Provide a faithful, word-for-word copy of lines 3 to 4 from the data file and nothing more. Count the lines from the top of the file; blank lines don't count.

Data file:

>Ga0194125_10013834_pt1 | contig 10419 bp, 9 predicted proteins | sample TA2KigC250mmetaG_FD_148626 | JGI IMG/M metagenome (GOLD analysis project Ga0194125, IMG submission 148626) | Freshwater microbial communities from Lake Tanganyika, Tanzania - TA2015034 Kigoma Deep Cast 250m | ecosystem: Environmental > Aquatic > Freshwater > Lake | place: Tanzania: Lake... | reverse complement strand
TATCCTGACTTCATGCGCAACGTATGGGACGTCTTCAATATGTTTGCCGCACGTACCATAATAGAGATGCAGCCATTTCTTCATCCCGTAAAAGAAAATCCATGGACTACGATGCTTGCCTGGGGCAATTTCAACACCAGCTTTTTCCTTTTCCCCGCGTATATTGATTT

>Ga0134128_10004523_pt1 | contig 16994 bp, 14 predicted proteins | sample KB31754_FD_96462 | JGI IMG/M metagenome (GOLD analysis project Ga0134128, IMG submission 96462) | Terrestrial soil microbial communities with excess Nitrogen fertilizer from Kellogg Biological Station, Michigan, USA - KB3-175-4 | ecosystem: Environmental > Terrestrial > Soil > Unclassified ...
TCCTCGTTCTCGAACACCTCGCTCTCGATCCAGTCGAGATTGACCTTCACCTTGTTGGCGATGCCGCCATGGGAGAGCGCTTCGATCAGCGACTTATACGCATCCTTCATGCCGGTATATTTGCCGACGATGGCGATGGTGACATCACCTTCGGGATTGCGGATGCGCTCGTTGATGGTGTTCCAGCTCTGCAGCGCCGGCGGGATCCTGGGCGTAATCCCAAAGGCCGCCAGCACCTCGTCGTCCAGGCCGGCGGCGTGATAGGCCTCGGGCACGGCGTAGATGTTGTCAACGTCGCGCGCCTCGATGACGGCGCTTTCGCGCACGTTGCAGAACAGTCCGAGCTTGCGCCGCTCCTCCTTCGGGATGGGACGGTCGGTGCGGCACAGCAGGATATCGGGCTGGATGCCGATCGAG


>Ga0134128_10004523_pt1 | contig 16994 bp, 14 predicted proteins | sample KB31754_FD_96462 | JGI IMG/M metagenome (GOLD analysis project Ga0134128, IMG submission 96462) | Terrestrial soil microbial communities with excess Nitrogen fertilizer from Kellogg Biological Station, Michigan, USA - KB3-175-4 | ecosystem: Environmental > Terrestrial > Soil > Unclassified ...
TCCTCGTTCTCGAACACCTCGCTCTCGATCCAGTCGAGATTGACCTTCACCTTGTTGGCGATGCCGCCATGGGAGAGCGCTTCGATCAGCGACTTATACGCATCCTTCATGCCGGTATATTTGCCGACGATGGCGATGGTGACATCACCTTCGGGATTGCGGATGCGCTCGTTGATGGTGTTCCAGCTCTGCAGCGCCGGCGGGATCCTGGGCGTAATCCCAAAGGCCGCCAGCACCTCGTCGTCCAGGCCGGCGGCGTGATAGGCCTCGGGCACGGCGTAGATGTTGTCAACGTCGCGCGCCTCGATGACGGCGCTTTCGCGCACGTTGCAGAACAGTCCGAGCTTGCGCCGCTCCTCCTTCGGGATGGGACGGTCGGTGCGGCACAGCAGGATATCGGGCTGGATGCCGATCGAG